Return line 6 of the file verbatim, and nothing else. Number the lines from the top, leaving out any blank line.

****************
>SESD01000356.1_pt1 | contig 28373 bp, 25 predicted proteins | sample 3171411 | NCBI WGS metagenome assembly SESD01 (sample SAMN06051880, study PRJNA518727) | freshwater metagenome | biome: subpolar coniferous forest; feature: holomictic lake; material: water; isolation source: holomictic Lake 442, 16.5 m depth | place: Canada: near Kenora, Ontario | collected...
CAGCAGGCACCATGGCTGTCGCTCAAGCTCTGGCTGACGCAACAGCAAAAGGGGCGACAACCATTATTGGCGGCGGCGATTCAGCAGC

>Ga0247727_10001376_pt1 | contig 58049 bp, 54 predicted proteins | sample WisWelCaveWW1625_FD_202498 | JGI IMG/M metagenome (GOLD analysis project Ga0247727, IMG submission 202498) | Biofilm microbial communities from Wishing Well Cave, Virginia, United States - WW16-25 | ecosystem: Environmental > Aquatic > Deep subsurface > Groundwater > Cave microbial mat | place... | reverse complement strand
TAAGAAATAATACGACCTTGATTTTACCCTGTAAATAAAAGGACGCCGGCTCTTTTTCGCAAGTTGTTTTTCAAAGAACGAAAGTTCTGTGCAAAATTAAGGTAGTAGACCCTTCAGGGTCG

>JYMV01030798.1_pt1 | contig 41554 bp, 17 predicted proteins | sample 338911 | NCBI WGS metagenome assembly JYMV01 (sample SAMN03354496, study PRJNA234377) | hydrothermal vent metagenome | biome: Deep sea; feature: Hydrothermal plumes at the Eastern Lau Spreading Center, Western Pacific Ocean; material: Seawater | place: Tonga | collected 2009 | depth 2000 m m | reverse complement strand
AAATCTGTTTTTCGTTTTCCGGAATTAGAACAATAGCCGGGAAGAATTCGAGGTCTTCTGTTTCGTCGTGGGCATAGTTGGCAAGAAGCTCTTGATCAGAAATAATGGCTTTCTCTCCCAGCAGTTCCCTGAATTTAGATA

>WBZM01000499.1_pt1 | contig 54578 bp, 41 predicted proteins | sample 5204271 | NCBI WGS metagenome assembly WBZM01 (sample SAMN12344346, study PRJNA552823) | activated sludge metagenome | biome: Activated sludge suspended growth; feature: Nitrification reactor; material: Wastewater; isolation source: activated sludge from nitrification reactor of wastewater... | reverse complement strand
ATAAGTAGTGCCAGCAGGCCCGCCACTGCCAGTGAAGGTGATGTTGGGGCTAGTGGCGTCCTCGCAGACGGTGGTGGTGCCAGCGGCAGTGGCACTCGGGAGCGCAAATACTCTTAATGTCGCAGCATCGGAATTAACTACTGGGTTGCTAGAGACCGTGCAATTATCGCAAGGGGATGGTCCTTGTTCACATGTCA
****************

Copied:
AAATCTGTTTTTCGTTTTCCGGAATTAGAACAATAGCCGGGAAGAATTCGAGGTCTTCTGTTTCGTCGTGGGCATAGTTGGCAAGAAGCTCTTGATCAGAAATAATGGCTTTCTCTCCCAGCAGTTCCCTGAATTTAGATA